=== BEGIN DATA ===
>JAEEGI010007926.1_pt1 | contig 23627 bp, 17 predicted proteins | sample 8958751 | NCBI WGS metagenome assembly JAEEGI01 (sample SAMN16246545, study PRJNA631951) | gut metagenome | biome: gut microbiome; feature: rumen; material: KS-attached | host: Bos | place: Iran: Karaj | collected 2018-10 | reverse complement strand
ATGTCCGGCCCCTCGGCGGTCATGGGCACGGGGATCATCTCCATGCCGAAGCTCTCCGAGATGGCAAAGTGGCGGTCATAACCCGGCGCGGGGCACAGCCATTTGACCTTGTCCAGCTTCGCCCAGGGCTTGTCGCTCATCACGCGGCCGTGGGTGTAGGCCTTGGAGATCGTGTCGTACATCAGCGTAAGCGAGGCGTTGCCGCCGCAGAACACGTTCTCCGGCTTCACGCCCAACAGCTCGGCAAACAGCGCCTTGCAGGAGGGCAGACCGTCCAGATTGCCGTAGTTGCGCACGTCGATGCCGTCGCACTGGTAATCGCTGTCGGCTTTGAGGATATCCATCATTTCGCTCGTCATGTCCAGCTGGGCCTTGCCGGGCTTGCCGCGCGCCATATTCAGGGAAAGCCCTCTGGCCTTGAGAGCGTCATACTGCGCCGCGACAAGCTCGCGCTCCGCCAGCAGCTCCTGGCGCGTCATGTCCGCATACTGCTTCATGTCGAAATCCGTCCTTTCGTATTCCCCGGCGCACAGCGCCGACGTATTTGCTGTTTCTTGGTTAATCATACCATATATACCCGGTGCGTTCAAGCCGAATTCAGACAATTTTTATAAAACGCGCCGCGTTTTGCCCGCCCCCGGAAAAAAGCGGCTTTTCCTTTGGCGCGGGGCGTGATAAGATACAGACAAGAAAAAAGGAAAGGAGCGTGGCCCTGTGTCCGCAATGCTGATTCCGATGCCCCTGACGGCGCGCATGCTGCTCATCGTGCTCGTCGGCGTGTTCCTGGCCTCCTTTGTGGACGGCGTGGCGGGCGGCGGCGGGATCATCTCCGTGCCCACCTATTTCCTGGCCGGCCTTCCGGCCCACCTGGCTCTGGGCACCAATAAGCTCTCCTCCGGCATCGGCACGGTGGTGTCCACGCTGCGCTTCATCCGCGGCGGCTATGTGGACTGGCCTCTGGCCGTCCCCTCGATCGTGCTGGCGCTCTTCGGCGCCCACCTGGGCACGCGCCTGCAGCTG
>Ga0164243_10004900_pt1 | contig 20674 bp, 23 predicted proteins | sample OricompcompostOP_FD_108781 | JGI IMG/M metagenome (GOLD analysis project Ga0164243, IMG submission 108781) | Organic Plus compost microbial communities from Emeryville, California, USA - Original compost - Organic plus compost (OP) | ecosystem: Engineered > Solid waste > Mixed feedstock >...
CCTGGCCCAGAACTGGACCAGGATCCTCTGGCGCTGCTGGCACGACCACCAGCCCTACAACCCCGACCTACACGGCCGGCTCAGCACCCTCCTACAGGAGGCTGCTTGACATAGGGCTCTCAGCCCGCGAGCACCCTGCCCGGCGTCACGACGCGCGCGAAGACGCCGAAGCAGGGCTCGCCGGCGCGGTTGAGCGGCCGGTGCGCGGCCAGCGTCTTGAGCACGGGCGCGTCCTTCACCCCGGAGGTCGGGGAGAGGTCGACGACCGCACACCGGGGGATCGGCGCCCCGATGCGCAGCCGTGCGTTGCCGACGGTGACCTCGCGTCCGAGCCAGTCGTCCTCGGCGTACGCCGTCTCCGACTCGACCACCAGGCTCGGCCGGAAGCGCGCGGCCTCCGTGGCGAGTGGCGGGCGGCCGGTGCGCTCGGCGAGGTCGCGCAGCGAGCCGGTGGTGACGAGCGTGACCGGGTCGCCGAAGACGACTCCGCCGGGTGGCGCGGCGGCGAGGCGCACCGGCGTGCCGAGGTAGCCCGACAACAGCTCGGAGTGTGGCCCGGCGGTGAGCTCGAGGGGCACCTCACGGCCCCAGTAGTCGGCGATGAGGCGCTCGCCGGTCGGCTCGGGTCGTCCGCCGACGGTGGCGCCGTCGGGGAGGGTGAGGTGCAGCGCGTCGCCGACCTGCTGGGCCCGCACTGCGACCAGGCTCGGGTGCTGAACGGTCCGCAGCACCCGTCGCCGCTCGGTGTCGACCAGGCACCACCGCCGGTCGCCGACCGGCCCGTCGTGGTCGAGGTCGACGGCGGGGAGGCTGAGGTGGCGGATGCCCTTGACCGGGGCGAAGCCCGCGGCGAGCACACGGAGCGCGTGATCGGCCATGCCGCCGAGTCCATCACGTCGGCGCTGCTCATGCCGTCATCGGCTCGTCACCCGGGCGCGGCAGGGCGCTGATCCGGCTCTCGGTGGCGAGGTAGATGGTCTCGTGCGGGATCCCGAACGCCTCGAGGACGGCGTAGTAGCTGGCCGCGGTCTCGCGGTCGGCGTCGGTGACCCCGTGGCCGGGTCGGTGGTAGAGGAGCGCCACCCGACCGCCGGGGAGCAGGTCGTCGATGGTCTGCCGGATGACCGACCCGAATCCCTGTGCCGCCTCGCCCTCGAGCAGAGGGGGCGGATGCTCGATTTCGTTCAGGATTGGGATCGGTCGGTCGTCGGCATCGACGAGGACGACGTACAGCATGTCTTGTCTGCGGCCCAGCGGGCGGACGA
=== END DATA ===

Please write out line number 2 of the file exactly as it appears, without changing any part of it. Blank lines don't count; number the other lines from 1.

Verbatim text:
ATGTCCGGCCCCTCGGCGGTCATGGGCACGGGGATCATCTCCATGCCGAAGCTCTCCGAGATGGCAAAGTGGCGGTCATAACCCGGCGCGGGGCACAGCCATTTGACCTTGTCCAGCTTCGCCCAGGGCTTGTCGCTCATCACGCGGCCGTGGGTGTAGGCCTTGGAGATCGTGTCGTACATCAGCGTAAGCGAGGCGTTGCCGCCGCAGAACACGTTCTCCGGCTTCACGCCCAACAGCTCGGCAAACAGCGCCTTGCAGGAGGGCAGACCGTCCAGATTGCCGTAGTTGCGCACGTCGATGCCGTCGCACTGGTAATCGCTGTCGGCTTTGAGGATATCCATCATTTCGCTCGTCATGTCCAGCTGGGCCTTGCCGGGCTTGCCGCGCGCCATATTCAGGGAAAGCCCTCTGGCCTTGAGAGCGTCATACTGCGCCGCGACAAGCTCGCGCTCCGCCAGCAGCTCCTGGCGCGTCATGTCCGCATACTGCTTCATGTCGAAATCCGTCCTTTCGTATTCCCCGGCGCACAGCGCCGACGTATTTGCTGTTTCTTGGTTAATCATACCATATATACCCGGTGCGTTCAAGCCGAATTCAGACAATTTTTATAAAACGCGCCGCGTTTTGCCCGCCCCCGGAAAAAAGCGGCTTTTCCTTTGGCGCGGGGCGTGATAAGATACAGACAAGAAAAAAGGAAAGGAGCGTGGCCCTGTGTCCGCAATGCTGATTCCGATGCCCCTGACGGCGCGCATGCTGCTCATCGTGCTCGTCGGCGTGTTCCTGGCCTCCTTTGTGGACGGCGTGGCGGGCGGCGGCGGGATCATCTCCGTGCCCACCTATTTCCTGGCCGGCCTTCCGGCCCACCTGGCTCTGGGCACCAATAAGCTCTCCTCCGGCATCGGCACGGTGGTGTCCACGCTGCGCTTCATCCGCGGCGGCTATGTGGACTGGCCTCTGGCCGTCCCCTCGATCGTGCTGGCGCTCTTCGGCGCCCACCTGGGCACGCGCCTGCAGCTG